The Asset-Based Valuation Approach Reviewed by Momizat on . Introduction Valuation analysts are retained to value closely held businesses, business ownership interest, and securities for a variety of transaction, financi Introduction Valuation analysts are retained to value closely held businesses, business ownership interest, and securities for a variety of transaction, financi Rating: 0
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The Asset-Based Valuation Approach

Introduction

Valuation analysts are retained to value closely held businesses, business ownership interest, and securities for a variety of transaction, financing, taxation, accounting, litigation, and planning purposes. For each engagement, analysts consider the three generally accepted business valuation approaches: the Income Approach, the Market Approach, and the Asset-based Approach. However, most analysts rarely apply the Asset-based Approach in the typical business valuation. This column is part of a series of discussions related to the application of the asset-based valuation approach.

Introduction

Valuation analysts (analysts) are retained to value closely held businesses, business ownership interest, and securities for a variety of transaction, financing, taxation, accounting, litigation, and planning purposes.  For each engagement, analysts consider the three generally accepted business valuation approaches: the Income Approach, the Market Approach, and the Asset-based Approach.  However, most analysts rarely apply the Asset-based Approach in the typical business valuation.  This column is part of a series of discussions related to the application of the asset-based valuation approach.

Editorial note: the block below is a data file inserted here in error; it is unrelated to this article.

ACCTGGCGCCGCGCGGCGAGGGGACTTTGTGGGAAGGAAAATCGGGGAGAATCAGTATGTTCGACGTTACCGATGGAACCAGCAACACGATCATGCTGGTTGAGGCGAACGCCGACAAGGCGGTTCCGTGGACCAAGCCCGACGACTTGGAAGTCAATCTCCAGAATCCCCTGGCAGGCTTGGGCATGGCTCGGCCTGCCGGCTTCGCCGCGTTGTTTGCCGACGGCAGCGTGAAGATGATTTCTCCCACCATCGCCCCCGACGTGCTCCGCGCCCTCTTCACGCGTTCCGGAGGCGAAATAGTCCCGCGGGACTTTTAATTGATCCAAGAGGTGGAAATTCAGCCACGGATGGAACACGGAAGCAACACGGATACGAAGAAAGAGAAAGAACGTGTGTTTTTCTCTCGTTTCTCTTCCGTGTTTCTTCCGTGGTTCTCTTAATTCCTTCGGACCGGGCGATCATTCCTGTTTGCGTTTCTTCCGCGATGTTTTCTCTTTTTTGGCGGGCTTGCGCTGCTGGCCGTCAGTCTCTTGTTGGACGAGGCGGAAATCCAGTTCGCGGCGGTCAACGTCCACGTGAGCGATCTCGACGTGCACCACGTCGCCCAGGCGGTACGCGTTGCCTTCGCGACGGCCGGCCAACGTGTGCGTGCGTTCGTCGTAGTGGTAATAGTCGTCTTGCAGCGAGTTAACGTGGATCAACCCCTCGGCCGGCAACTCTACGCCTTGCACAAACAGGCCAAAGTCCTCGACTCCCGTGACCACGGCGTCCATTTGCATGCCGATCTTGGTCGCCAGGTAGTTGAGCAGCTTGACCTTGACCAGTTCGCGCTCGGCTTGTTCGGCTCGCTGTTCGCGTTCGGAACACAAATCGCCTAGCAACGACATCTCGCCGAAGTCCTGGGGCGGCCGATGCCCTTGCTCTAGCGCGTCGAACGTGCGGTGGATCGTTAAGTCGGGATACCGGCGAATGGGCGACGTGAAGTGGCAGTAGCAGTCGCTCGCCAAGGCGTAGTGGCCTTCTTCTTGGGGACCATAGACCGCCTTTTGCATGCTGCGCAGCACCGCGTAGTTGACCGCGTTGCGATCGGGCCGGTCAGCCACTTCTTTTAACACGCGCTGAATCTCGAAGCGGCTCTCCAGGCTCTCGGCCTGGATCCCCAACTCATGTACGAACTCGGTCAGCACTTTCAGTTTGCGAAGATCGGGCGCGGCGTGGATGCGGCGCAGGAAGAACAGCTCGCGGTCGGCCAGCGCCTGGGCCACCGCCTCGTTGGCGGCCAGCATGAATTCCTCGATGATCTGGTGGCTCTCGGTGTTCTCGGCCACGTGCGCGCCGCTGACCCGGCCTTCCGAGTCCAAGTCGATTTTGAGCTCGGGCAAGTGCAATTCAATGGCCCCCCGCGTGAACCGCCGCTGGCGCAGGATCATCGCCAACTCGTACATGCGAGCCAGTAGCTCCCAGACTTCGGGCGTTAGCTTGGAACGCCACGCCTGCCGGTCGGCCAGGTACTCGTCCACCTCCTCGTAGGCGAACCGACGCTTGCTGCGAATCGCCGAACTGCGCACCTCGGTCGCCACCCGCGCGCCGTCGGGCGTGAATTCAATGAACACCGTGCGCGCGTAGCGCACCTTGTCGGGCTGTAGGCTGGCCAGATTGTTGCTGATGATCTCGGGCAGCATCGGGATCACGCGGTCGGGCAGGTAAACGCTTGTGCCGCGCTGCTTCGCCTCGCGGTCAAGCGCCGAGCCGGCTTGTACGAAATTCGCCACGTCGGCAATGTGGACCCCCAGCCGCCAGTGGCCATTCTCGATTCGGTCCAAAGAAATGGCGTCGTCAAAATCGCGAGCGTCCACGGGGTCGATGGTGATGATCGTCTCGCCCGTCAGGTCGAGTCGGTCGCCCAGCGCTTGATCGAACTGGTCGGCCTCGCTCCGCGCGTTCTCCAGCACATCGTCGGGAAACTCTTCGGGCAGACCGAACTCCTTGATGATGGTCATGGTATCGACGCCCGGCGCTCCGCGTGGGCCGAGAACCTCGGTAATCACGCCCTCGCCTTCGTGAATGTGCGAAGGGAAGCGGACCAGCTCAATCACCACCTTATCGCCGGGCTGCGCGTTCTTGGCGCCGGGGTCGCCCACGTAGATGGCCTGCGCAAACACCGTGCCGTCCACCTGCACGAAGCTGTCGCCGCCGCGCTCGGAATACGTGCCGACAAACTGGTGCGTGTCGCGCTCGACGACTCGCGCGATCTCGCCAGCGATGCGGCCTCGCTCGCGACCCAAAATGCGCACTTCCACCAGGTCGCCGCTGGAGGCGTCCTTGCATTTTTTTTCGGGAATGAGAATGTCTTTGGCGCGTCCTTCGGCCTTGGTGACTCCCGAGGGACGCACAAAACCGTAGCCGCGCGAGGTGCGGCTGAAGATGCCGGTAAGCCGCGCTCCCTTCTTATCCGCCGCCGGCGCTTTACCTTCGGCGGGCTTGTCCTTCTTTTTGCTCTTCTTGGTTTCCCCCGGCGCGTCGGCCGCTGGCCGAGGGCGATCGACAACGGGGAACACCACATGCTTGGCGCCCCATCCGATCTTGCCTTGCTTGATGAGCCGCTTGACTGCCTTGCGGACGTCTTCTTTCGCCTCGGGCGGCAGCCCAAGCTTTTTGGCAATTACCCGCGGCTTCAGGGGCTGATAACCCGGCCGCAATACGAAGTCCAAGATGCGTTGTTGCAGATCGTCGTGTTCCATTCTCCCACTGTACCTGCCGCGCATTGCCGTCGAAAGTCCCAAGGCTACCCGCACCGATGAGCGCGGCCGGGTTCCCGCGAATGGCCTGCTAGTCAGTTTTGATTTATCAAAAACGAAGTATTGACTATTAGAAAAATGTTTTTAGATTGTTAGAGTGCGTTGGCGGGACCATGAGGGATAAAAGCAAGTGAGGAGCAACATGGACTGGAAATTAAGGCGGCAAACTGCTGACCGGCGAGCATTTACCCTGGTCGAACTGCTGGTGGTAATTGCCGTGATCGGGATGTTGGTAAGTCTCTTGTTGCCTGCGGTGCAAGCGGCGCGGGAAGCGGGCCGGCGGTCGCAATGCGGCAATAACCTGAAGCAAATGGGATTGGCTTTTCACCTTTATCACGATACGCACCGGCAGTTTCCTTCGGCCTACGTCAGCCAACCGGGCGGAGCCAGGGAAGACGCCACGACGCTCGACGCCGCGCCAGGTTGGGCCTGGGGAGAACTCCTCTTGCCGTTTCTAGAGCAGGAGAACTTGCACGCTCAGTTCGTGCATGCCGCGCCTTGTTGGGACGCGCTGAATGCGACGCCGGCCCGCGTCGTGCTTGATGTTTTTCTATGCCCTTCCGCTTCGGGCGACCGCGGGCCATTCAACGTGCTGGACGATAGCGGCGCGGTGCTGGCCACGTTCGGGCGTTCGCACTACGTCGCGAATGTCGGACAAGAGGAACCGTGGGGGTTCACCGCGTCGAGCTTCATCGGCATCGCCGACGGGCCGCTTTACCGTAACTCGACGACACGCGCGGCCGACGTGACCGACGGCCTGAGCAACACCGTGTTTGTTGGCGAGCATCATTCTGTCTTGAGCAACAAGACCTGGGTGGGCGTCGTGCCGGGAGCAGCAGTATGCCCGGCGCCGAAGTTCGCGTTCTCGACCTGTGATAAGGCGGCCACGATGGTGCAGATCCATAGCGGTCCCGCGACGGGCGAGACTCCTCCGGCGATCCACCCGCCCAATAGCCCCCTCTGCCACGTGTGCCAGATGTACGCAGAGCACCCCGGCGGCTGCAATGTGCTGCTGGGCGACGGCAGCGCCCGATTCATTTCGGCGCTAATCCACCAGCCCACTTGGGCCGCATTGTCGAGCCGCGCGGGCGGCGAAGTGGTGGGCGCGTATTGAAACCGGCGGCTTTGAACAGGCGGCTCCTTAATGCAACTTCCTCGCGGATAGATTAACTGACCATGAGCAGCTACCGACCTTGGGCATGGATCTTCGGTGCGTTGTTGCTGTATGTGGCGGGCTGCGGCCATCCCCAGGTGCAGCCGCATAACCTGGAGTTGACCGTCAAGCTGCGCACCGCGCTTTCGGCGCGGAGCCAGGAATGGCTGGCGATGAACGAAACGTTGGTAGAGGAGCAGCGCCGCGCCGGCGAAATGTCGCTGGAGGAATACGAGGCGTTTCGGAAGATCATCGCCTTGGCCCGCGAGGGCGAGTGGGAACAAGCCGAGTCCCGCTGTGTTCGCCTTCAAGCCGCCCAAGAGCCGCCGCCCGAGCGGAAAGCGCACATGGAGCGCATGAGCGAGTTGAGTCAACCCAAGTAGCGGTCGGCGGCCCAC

The Asset-based Approach is a generally accepted business valuation approach.  The Asset-based Approach is described in most comprehensive business valuation textbooks.  Consideration of the Asset-based Approach is required by most authoritative business valuation professional standards.  For example, the American Institute of Certified Public Accountants) (AICPA) Statement on Standards for Valuation Services (SSVS) and the Uniform Standards of Professional Appraisal Practice (USPAP) require consideration of the Asset-based Approach.  Such professional standards require the consideration of—but not necessarily the application of—the Asset-based Approach.  In practice, many analysts immediately reject Asset-based Approach valuation methods as being too difficult, too time consuming, too client disruptive, or simply (and without adequate explanation) not applicable to the subject closely held company.

Many analysts do not seriously consider applying the Asset-based Approach in the typical business valuation.  These analysts are not sufficiently familiar with the generally accepted methods and procedures within this approach.  Many analysts labor under misconceptions about when—and when not—to apply this approach.  And, many analysts also hold misconceptions about interpreting the quantitative results of the asset-based valuation approach.  This series of discussions will address many of the common misconceptions about this business valuation approach.

The application of this valuation approach requires a slightly different set of skills than does the application of the Income Approach or the Market Approach.  Not all analysts have the experience or expertise to perform a comprehensive Asset-based Approach analysis.  The completion of the Asset-based Approach often requires more analyst time than other business valuation approaches.  That additional analyst time typically translates into additional professional fees to the client.  Therefore, clients often discourage the use of the Asset-based Approach when they learn of both the additional time and the additional costs associated with this valuation analysis.  This valuation approach often requires more data from—and more involvement by—the closely held company executives.  When these additional commitments are understood, many clients discourage the use of the Asset-based Approach.

In many controversy-related assignments, the analyst may not be granted access to the company facilities or executives.  Particularly in a retrospective controversy-related assignment, the data that the analyst needs—and the personnel that the analyst needs access to—are simply no longer available.  In some instances, it may simply be impractical to perform some Asset-based Approach valuation methods.